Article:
High Tension follows student Marie (Cecile de France) and her friend, Alex (Maïwenn) as they travel to Alex’s family home in the French countryside. It is a secluded place, quiet and surrounded by corn, perfect for studying, Alex says. However, there isn’t much studying when a deranged killer arrives at the home, killing Alex’s family and kidnapping her, leaving Marie behind. What ensues is Marie’s quest to save her friend from the psychopath and prove how much she cares for her. Continue reading “Halloween Horrors: A Gory Reimagining of the Slasher Film in ‘High Tension’”
We all hate growing up: paying bills, paying rent, paying taxes, getting a job. It feels like a constant struggle to figure it all out while you’re just trying to keep your head above water and seem put together. It is a feeling that may seem difficult to convey, but Chicago-born screenwriter McKenize Chinn is able to do it in her film, Olympia. This film captures the anxieties and fears of trying to get your proverbial shit together while staying true to your dreams.
Olympia is about Chicago-native Olympia (Chinn) who is trying to figure it all out on the eve of her 30th birthday. She is a talented artist, but hasn’t been able to use it to make a living — instead, she is a receptionist at a nondescript office, doing menial work that’ll pay the bills. She has a wonderful, and recently successful, boyfriend, a loving sister, and a sick mother. She is insular, shut off from the world, and scared of telling anyone how she is truly feeling — she doesn’t want to seem weak or incompetent. Olympia is stuck at a crossroads and is trying to figure out what it really means to be an adult. She learns being an adult is messy, complicated, hard, beautiful, and no one really ever has it figured out. Continue reading “Chicago ’18 Review: In ‘Olympia’ There’s No Cutoff For Trying to Get Your Life Together”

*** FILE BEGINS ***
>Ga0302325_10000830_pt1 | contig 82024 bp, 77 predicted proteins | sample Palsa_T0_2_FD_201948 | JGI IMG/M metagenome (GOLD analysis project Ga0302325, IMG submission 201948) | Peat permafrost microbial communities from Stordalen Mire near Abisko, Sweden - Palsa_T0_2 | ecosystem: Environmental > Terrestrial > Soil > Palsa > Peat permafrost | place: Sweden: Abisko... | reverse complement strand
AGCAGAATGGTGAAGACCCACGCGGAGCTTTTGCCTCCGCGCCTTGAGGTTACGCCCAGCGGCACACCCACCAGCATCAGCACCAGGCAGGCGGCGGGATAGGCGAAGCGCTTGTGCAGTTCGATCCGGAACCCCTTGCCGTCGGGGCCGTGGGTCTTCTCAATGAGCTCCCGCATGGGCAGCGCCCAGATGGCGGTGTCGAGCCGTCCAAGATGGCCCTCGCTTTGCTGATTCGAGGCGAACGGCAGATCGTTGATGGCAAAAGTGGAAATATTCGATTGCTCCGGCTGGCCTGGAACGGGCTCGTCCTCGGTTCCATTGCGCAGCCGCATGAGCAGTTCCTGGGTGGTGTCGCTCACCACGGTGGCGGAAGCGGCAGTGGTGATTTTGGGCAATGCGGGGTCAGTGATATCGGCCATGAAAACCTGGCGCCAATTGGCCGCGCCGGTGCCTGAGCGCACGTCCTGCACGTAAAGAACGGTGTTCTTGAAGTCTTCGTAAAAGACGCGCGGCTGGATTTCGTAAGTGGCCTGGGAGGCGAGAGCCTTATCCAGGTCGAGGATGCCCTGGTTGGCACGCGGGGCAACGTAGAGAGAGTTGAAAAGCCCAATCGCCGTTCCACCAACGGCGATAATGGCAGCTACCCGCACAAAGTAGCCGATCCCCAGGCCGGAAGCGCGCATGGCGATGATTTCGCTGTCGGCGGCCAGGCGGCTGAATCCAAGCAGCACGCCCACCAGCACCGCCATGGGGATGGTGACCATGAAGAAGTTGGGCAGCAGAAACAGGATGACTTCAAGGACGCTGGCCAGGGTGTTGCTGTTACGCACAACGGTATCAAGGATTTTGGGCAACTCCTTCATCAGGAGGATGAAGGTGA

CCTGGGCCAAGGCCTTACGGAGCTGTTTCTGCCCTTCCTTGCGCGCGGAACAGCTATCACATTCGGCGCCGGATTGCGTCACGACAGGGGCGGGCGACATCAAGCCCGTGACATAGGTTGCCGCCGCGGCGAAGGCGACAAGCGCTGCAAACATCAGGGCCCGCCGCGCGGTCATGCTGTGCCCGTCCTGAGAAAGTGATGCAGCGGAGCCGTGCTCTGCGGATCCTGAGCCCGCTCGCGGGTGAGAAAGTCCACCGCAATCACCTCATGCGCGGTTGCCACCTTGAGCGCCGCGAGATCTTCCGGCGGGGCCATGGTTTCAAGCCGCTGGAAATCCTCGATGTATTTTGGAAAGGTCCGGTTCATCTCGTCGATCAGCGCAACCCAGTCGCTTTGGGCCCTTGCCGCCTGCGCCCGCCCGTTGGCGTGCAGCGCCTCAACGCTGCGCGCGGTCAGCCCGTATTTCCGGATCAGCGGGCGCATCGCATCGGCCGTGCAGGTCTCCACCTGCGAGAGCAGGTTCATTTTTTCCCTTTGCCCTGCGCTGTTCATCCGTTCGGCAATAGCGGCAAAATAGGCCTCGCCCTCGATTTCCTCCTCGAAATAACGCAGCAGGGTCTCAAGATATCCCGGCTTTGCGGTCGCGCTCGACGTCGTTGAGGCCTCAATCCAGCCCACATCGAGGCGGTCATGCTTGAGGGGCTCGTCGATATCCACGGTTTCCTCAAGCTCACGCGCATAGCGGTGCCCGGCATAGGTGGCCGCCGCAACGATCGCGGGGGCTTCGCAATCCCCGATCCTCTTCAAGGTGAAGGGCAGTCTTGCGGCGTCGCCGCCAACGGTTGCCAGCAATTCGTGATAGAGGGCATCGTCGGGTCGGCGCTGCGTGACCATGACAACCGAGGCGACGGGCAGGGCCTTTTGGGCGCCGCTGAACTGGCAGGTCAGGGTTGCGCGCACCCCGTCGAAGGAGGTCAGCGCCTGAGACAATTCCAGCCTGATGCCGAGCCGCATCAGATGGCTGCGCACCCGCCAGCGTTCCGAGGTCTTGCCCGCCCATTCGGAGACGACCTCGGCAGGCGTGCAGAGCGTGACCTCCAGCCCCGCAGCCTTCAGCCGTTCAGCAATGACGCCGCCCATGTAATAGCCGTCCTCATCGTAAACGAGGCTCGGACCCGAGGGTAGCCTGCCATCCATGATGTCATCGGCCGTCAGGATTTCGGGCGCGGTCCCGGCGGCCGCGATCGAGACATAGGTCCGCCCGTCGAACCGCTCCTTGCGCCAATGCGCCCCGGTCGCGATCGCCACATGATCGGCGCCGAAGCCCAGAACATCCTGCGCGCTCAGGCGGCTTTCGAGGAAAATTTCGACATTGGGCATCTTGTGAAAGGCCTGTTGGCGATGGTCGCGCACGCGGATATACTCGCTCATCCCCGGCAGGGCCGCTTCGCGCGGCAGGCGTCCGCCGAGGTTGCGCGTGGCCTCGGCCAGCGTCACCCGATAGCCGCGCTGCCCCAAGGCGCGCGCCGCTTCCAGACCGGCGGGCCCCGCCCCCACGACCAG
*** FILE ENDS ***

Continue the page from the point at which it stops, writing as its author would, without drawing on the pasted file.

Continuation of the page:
If you’ve seen one crime film, you feel like you’ve seen them all. Men with guns and more money than they know what to do with shoot each other over drugs, all while (poorly) trying to protect their families. It’s a story we’ve heard time and time again, and one that serves as the structure for Ciro Guerra and Cristina Gallego’s latest film, Birds of Passage. However, Birds of Passage seeks to change this perception of the crime film. Using the perspective of an indigenous group in Colombia, rather than the typical cartel hotshots, we see the effects of the drug wars on a culture, their traditions, and their way of life. This unique lens creates more sympathy, pain, and heartbreak than typically seen in the genre.
This epic tale follows a family over twenty years, as ambitious Rapayet (José Acosta) becomes involved in the American drug trade. Rapayet is part of the Wayuu, an indigenous group that lives in the northernmost part of Colombia. As part of tradition, Rapayet must acquire a hefty dowry to marry Zaida (Natalia Reyes). To acquire the dowry, he turns to selling weed to Peace Corps volunteers. In a rather on-the-nose, yet poignant moment, a white Peace Corps volunteer yells, “Long live capitalism!” to Rapayet and his partner, Moises. Capitalism will prevail, no matter the cost. As what started as a means to a dowry because a full-fledged business, Rapayet and his family begin to lose sight of Wayuu way. Zaida’s mother and village matriarch, Úrsula (Carmina Martínez), tries to keep them on the right path, but even her eyes are clouded by the opportunities provided by capitalism.
Continue reading “Chicago ‘18 Review: ‘Birds of Passage’ is a Crime Drama of Epically Beautiful Proportions”